These results seem to imply that the value-dependency of memory estimation was at least partially driven by participants’ fairly accurate knowledge about how often they had remembered each item in the remember-and-decide task (another indication of this are the high correlations between the linear value-coefficients for memory estimation and performance [r62 = 0.66, P < 0.001] as well as between the quadratic value-coefficients for memory estimation and performance [r62 = 0.50, P < 0.001]). Accordingly, we first ensured that the influence of value on memory estimation was not simply an epiphenomenon of participants’ knowledge that they remembered more valuable items better. Thereto, we added memory performance as an independent variable when regressing memory estimation on (linear and quadratic) value. Memory performance was strongly related to memory estimation (t63 = 14.18, P < 0.001, d = 1.77). Importantly, however, adding this variable did not nullify the effect of value on memory estimation (t63 = 4.77, P < 0.001, d = 0.60; an additional control analysis to disambiguate between the contributions of value and memory performance to memory estimation is provided in the Supplementary Information). Additionally, we set up a path analysis for each participant to disambiguate the indirect (i.e., performance-mediated) from any direct relationships between value and memory estimation (Fig. 3b). We obtained evidence for a mediation of (linear and quadratic) value on memory estimation by memory performance but also for direct effects of (linear and quadratic) value on memory estimation that could not be explained by participants’ knowledge. In other words, memory performance was related to linear and quadratic effects of value, which in turn also affected participants’ memory estimations. However, participants appeared to have overestimated these relationships (this is also consistent with the effects sizes being higher for memory estimation than for memory performance, as reported above).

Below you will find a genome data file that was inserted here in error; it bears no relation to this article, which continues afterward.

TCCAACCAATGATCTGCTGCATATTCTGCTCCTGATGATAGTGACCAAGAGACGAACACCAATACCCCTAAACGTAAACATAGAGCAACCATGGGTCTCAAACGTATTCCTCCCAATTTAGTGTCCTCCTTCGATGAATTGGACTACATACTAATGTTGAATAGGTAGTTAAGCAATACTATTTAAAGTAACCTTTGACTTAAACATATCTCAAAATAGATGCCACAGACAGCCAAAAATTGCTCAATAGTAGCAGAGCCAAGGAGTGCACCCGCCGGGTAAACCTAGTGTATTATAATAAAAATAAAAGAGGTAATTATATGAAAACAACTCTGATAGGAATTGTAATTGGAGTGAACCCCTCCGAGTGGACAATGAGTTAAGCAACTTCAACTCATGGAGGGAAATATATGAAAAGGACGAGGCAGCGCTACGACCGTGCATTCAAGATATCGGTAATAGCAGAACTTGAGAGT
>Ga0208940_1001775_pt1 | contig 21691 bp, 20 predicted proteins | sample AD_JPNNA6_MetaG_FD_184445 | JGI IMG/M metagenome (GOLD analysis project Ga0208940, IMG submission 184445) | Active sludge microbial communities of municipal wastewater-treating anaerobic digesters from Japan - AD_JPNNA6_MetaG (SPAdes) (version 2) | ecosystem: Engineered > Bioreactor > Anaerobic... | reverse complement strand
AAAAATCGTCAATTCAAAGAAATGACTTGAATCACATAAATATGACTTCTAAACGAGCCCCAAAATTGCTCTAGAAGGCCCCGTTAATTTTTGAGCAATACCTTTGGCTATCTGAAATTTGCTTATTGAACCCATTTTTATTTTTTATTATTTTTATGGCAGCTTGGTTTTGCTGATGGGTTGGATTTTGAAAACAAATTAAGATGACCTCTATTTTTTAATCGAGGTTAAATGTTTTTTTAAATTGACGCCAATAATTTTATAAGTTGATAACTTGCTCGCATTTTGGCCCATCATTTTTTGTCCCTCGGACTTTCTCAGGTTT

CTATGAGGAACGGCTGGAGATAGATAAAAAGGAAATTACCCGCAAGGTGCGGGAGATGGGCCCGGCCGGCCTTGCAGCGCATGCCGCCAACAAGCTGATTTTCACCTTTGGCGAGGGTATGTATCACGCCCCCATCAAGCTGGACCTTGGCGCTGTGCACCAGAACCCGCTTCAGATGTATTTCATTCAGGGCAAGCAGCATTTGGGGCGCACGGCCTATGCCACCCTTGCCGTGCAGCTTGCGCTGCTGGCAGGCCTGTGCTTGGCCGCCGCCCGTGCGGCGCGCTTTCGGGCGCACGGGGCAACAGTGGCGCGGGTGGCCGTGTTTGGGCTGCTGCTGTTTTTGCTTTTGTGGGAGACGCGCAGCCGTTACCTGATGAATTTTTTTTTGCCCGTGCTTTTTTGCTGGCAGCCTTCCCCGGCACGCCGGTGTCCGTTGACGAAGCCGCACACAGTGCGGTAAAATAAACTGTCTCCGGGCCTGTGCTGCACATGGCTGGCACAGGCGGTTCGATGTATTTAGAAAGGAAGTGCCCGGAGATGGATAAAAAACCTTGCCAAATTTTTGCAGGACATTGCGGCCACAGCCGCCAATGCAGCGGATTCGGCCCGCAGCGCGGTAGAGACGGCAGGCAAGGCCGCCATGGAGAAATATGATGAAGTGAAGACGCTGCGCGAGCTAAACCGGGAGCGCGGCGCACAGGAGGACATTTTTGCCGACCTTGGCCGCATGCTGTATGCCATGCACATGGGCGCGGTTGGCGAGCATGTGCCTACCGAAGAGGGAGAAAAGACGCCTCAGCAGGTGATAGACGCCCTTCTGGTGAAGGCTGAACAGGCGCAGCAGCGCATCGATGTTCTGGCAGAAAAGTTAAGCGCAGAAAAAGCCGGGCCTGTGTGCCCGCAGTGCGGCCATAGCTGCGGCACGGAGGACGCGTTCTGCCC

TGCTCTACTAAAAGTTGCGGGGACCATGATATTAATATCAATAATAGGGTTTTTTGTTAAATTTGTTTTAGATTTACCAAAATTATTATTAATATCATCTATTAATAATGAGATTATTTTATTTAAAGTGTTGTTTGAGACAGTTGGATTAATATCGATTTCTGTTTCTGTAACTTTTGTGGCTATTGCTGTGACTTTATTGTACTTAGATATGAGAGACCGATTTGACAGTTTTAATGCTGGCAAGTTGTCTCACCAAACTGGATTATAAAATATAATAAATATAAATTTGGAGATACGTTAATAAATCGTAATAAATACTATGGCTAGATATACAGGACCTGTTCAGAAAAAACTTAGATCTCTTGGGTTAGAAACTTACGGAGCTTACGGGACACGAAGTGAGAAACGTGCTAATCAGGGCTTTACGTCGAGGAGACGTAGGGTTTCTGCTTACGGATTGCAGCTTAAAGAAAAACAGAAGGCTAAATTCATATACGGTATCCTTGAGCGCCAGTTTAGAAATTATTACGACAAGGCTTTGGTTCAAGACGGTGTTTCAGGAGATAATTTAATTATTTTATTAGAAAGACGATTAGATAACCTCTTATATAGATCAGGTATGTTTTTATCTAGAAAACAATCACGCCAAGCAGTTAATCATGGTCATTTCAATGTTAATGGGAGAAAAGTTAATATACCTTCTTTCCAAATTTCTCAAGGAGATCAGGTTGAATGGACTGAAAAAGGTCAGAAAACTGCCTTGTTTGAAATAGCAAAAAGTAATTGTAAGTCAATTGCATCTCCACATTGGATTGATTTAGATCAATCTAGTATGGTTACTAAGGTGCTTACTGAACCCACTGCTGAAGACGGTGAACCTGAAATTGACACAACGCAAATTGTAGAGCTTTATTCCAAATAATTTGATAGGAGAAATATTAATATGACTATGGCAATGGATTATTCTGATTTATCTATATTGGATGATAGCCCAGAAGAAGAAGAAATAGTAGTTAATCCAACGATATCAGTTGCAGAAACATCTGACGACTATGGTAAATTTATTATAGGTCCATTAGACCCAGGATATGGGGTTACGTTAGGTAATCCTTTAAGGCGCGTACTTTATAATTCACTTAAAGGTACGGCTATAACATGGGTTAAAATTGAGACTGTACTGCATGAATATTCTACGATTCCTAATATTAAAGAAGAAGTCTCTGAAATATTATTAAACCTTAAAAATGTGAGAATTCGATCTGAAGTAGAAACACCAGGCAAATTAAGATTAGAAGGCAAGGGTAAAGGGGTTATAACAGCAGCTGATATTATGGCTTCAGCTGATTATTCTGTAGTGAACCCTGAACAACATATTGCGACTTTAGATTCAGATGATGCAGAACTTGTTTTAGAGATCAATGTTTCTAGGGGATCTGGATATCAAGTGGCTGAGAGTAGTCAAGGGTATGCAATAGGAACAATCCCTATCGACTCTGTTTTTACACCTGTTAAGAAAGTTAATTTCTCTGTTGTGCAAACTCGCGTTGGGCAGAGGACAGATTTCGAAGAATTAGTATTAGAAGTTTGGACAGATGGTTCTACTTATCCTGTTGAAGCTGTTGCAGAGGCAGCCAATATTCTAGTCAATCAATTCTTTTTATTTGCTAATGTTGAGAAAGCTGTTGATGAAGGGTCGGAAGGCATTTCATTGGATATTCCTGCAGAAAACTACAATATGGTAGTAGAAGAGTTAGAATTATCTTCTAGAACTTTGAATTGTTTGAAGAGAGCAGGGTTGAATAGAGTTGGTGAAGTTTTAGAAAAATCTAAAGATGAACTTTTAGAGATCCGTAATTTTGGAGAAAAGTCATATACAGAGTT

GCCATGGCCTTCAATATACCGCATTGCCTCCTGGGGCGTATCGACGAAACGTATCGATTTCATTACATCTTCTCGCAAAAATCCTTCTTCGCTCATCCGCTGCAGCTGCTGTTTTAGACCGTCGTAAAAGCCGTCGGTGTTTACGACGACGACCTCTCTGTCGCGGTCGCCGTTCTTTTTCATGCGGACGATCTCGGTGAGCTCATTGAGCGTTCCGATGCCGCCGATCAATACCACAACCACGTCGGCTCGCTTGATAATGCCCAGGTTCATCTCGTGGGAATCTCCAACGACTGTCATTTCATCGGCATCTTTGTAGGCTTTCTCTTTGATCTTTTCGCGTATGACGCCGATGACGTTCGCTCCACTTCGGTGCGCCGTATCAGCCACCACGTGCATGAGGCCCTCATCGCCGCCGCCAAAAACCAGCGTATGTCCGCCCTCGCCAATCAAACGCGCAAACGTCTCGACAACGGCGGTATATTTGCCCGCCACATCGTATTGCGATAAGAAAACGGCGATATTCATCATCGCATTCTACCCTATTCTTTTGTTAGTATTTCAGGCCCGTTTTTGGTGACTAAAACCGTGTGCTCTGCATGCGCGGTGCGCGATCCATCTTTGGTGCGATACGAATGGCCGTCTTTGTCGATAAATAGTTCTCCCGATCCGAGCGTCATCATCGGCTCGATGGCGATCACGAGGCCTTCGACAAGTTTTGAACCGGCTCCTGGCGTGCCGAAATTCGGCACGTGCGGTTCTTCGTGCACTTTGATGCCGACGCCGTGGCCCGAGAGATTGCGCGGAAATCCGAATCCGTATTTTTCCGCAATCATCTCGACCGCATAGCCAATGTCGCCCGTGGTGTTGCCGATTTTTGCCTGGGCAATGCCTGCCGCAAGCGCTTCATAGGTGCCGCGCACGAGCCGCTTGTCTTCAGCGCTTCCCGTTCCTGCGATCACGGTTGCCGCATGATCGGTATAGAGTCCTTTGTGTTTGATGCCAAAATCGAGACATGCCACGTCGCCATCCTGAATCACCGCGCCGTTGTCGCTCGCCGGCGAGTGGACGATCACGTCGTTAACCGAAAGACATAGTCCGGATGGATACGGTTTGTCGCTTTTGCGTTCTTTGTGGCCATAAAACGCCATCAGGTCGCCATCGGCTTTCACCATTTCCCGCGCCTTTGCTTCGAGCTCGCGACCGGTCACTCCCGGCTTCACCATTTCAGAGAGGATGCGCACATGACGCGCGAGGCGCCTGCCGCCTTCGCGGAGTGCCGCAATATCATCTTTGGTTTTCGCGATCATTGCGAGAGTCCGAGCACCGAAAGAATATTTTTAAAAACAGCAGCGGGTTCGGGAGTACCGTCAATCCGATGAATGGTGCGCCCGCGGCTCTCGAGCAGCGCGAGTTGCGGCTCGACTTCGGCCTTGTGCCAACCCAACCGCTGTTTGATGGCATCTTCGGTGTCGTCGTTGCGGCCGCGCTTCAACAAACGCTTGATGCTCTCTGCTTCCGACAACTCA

As an additional control analysis, we extended the path analysis by also including self-reported memory strength (i.e., the continuous rating of how strongly a snack was remembered, which participants gave during each cued recall trial; see Fig. 1a). Similar to memory performance, memory strength was related to linear and quadratic effects of value and partly mediated their relationship with memory estimation (Fig. S3). Importantly, the inclusion of memory strength did not diminish the direct paths from linear and quadratic value to memory estimation, suggesting that value itself (over and above memory performance and memory strength) contributed to the estimation of memory.